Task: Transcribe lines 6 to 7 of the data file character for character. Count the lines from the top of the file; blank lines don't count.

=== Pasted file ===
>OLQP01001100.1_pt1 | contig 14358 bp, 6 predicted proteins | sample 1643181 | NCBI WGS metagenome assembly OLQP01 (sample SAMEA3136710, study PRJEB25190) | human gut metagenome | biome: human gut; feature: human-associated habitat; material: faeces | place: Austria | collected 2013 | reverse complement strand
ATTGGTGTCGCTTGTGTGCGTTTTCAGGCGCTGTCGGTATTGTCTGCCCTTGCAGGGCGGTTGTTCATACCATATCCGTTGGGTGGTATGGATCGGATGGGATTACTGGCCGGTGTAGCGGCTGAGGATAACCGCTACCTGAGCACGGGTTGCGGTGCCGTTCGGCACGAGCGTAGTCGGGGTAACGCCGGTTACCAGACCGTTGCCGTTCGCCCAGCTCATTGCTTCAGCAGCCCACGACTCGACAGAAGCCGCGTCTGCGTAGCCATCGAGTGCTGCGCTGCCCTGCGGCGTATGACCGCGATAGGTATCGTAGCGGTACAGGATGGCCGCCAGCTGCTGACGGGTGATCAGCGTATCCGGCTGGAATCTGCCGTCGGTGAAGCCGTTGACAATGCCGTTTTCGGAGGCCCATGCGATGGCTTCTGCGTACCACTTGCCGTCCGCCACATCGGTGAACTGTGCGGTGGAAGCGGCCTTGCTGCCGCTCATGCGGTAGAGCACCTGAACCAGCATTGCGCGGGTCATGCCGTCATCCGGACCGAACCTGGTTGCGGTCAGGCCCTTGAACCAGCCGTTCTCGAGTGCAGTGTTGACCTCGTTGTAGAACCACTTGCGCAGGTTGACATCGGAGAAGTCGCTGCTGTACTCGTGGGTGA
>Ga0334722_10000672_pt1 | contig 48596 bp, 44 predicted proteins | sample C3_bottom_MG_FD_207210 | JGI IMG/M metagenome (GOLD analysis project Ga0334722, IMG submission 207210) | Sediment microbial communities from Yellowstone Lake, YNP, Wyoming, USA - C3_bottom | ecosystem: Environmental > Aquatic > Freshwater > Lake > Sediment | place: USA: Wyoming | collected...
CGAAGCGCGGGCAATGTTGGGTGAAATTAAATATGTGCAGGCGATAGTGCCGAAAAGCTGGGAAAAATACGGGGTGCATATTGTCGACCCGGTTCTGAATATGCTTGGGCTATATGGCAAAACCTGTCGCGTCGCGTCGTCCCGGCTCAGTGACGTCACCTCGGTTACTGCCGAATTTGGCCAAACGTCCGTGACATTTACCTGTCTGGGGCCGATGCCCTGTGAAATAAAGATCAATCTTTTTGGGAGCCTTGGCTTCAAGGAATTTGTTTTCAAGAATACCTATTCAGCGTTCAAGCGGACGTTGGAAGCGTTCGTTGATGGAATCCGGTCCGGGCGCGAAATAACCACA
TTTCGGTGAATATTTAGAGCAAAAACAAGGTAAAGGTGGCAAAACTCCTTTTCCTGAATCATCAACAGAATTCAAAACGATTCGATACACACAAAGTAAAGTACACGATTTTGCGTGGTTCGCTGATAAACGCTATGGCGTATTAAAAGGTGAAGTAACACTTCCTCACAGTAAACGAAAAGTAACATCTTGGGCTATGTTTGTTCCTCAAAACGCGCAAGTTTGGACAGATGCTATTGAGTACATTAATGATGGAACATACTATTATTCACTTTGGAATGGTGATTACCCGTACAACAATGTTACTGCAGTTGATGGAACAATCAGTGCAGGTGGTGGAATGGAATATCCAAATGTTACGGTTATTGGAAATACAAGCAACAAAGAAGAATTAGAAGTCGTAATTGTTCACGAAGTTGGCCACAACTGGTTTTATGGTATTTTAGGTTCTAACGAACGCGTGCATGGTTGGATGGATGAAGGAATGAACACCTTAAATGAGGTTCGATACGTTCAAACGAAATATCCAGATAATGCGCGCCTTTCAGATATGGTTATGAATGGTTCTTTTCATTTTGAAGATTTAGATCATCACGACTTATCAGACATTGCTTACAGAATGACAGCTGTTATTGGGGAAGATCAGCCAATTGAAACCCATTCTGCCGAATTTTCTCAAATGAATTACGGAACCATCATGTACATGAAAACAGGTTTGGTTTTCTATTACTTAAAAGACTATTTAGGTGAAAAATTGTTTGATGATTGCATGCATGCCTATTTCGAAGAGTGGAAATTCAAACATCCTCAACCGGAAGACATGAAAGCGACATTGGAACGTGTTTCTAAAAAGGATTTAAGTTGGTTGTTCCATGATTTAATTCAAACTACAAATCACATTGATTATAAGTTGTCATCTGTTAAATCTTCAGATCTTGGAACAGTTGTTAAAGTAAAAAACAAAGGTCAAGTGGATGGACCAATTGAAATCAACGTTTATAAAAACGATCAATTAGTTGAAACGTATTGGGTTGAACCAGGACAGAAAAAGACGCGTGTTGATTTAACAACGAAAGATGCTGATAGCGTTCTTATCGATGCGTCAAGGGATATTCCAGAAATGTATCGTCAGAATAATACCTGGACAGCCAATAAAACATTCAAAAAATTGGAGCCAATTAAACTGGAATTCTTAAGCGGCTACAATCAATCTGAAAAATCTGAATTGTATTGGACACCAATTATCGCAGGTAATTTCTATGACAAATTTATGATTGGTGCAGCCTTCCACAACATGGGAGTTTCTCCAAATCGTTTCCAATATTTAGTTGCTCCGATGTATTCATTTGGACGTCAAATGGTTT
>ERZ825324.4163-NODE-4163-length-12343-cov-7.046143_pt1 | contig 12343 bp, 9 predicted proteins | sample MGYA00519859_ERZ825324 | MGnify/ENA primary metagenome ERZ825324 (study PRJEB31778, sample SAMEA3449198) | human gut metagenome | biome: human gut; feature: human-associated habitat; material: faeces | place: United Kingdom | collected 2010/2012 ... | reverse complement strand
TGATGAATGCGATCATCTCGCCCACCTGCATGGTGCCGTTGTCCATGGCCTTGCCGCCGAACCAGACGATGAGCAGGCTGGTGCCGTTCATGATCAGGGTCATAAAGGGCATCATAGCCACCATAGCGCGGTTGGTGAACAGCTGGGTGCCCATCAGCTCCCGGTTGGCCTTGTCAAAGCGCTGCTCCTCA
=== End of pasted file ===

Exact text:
>ERZ825324.4163-NODE-4163-length-12343-cov-7.046143_pt1 | contig 12343 bp, 9 predicted proteins | sample MGYA00519859_ERZ825324 | MGnify/ENA primary metagenome ERZ825324 (study PRJEB31778, sample SAMEA3449198) | human gut metagenome | biome: human gut; feature: human-associated habitat; material: faeces | place: United Kingdom | collected 2010/2012 ... | reverse complement strand
TGATGAATGCGATCATCTCGCCCACCTGCATGGTGCCGTTGTCCATGGCCTTGCCGCCGAACCAGACGATGAGCAGGCTGGTGCCGTTCATGATCAGGGTCATAAAGGGCATCATAGCCACCATAGCGCGGTTGGTGAACAGCTGGGTGCCCATCAGCTCCCGGTTGGCCTTGTCAAAGCGCTGCTCCTCA